• Worked! Thank you. – Mert A. Aug 23 '18 at 23:06
22

I'm the author of the mentioned blog post. For web server file permissions, you'll want to give write access to the _www user for files. For config.inc.php, you would set it a couple ways:

Have _www own the file and have write permissions:

$ sudo chown _www config.inc.php
$ chmod u+w config.inc.php

Have your user own the file, change the group to _www, and give group write permissions:

$ sudo chgrp _www config.inc.php
$ chmod g+w config.inc.php

Or, if you feel comfortable allowing all users to write, which I would not recommend for security reasons, give all users the ability to write:

$ chmod a+w config.inc.php

If an entire folder needs to be written by the _www user, it can own the folder and all files:

$ sudo chown -R _www:_www folder/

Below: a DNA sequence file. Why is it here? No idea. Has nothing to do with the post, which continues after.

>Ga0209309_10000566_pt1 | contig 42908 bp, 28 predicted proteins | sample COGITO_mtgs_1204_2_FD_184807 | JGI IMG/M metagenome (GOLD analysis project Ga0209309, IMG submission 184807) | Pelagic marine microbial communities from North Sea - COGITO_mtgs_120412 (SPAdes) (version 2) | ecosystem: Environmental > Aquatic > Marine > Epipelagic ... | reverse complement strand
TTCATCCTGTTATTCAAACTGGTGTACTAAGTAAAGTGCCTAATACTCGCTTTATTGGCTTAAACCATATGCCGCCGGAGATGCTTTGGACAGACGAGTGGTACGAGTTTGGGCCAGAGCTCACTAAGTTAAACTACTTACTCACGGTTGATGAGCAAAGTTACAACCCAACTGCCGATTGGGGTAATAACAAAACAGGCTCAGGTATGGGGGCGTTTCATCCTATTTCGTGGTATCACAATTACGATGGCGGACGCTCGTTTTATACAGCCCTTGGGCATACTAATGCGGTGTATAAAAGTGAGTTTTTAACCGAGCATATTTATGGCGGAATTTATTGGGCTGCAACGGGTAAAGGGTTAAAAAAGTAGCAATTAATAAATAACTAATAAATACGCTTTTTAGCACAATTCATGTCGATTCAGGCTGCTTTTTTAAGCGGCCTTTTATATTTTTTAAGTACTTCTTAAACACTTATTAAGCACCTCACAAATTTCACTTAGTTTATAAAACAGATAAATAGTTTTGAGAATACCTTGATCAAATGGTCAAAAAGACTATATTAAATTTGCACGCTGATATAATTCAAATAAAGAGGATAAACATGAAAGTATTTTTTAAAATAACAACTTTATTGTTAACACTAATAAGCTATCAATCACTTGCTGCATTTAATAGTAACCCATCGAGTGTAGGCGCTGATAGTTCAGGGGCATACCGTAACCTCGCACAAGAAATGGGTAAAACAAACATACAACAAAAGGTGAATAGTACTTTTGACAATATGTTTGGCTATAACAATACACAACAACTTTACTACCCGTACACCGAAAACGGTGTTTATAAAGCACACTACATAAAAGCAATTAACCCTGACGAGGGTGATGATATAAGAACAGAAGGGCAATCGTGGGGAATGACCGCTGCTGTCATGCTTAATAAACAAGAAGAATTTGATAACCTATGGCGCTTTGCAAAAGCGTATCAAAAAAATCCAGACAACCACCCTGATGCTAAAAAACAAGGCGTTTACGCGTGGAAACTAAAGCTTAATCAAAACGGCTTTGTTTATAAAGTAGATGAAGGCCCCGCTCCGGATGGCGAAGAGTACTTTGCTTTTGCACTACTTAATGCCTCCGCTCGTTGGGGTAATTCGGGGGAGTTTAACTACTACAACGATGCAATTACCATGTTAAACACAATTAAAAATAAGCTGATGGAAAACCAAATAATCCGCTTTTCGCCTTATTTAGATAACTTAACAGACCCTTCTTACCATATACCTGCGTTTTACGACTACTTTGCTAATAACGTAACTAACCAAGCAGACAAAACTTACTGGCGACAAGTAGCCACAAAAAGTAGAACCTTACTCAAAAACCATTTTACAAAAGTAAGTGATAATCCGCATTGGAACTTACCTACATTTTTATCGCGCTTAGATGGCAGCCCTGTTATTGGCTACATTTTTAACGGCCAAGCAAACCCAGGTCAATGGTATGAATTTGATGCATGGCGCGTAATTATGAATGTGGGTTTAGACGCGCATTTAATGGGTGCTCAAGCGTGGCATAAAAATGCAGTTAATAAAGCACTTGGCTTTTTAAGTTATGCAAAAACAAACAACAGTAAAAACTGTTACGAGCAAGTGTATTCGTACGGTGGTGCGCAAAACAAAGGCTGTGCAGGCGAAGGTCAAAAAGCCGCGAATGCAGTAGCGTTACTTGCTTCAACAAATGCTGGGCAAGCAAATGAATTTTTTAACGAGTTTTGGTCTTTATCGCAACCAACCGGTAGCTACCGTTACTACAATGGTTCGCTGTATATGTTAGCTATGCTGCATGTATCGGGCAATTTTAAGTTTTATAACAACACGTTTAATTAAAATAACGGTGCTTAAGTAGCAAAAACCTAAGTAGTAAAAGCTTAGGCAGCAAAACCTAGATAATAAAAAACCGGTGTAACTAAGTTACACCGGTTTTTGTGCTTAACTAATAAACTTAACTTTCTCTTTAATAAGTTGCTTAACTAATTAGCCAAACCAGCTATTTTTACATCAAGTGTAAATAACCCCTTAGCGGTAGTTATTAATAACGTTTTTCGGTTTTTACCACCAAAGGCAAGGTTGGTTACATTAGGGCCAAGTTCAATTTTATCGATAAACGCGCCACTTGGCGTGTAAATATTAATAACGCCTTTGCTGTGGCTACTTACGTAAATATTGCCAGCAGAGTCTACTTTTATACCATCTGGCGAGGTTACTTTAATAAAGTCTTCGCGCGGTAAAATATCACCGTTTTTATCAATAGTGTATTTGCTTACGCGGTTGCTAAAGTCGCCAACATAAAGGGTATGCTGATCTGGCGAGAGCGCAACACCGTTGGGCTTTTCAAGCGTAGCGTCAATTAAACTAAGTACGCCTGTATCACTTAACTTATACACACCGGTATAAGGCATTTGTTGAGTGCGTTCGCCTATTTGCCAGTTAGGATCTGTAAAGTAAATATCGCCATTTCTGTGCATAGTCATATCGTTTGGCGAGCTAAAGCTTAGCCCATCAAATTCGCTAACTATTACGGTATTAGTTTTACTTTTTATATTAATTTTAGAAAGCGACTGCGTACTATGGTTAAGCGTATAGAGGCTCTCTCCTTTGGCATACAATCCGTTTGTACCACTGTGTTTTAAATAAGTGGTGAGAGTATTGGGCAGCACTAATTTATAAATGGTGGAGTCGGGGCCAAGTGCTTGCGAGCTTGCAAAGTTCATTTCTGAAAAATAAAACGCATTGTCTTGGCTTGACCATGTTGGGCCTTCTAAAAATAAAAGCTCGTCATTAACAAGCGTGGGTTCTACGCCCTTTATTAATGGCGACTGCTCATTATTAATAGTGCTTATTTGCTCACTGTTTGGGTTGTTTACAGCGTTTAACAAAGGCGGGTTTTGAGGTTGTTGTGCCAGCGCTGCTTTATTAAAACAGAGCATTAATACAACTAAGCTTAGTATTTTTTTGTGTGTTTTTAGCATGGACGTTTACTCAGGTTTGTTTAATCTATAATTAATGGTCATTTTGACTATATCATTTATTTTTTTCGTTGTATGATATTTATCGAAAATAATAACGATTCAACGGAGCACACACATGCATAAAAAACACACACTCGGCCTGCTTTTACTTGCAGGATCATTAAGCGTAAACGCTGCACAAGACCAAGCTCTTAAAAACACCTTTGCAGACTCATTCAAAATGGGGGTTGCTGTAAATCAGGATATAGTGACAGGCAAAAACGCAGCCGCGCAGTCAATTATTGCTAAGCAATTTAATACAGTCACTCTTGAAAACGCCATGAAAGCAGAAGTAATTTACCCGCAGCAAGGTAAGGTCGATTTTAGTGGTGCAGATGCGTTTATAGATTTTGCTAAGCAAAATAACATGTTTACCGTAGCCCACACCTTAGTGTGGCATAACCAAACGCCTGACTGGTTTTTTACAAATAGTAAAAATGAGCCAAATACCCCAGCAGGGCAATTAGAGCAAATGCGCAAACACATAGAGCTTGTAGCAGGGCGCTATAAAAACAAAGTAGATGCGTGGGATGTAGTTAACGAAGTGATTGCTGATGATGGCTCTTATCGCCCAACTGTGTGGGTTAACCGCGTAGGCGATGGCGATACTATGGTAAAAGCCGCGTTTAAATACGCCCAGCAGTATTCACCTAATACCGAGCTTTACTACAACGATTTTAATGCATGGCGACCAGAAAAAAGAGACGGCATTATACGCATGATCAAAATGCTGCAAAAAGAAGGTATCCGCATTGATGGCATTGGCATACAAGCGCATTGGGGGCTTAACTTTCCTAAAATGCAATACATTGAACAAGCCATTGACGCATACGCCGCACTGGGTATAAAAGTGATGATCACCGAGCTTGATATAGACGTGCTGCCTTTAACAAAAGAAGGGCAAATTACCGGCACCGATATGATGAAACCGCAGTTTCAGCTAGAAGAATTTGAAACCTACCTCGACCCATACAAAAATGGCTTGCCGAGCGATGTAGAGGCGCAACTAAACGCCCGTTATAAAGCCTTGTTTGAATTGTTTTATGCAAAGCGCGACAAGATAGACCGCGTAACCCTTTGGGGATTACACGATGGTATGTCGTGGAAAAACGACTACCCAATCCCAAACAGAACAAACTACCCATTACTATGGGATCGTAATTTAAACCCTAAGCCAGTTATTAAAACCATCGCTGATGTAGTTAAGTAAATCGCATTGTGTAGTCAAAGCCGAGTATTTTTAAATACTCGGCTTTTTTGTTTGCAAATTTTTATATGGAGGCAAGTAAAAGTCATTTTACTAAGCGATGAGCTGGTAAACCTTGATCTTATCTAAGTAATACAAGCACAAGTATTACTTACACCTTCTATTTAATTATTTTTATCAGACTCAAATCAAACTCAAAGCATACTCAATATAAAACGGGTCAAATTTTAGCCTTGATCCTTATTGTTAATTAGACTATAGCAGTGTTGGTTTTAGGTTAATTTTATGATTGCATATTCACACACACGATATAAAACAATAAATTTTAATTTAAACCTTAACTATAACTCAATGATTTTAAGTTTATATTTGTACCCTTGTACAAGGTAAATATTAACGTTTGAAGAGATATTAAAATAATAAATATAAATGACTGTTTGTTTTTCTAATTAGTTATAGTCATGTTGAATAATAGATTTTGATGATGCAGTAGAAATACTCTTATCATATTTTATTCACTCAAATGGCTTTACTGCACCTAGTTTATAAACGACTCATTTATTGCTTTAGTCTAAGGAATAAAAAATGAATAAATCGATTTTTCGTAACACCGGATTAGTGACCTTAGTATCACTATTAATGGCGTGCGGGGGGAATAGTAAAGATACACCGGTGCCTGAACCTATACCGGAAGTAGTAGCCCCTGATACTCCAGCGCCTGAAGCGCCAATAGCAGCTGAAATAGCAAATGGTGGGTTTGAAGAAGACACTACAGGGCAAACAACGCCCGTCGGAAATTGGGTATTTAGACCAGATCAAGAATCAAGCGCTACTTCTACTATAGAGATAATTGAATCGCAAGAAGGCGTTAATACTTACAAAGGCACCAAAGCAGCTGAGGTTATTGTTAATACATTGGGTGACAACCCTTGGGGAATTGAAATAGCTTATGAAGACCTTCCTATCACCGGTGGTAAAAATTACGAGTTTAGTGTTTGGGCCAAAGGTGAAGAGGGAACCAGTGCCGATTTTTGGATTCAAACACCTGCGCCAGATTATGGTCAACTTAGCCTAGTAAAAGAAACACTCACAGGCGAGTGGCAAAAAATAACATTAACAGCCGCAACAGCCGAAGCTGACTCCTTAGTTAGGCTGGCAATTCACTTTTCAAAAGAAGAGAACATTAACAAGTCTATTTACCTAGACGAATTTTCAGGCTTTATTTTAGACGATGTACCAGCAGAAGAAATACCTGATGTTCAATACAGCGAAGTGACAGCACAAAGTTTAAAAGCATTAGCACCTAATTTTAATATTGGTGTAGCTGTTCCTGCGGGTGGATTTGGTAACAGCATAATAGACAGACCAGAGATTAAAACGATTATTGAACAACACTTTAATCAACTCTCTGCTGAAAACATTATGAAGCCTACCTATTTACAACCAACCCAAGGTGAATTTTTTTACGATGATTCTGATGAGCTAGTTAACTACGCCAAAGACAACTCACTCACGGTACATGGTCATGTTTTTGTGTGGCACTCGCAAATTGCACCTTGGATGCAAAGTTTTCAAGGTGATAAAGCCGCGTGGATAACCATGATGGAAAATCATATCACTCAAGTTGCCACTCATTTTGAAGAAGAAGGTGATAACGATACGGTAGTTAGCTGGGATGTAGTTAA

or you can give the folder write and execute permissions by all:

$ chmod a+wx folder/

The reason why chmod 774 gave you forbidden errors was because the _www user fell under the '4' permission, which is 'read-only.' For directories, a user needs 'execute' in order to traverse into the folder. chmod 775 would allow user and group to rwx, and others to r-x. Here's more information on Unix file permissions.

Also, your user could retain full ownership and add certain permissions for the _www user instead of changing the level of access for ALL users by using Access Control Lists.

$ sudo chmod -R +a '_www allow read,write,delete,add_file,add_subdirectory,file_inherit,directory_inherit' folder
$ sudo chmod +a '_www allow read,write' config.inc.php

If you're going to go the route of ACLs, I'd suggest doing some more reading to see what levels of access you really need to provide. Here is a great place to start.

  • Thanks for all the help so far. Just wondering why I would change the owner of config.inc.php and where can I find it? – Paul Mason Nov 18 '11 at 3:22
  • @alanthing Couldn't it be risky to grant permissions to apache to write (any?) files on your machine? – gen Sep 29 '14 at 12:54
10

I'm running Apache on OSX and this fixed it for me:

sudo chown -R _www:_www <mywebfolder>
sudo chmod -R 775 <mywebfolder>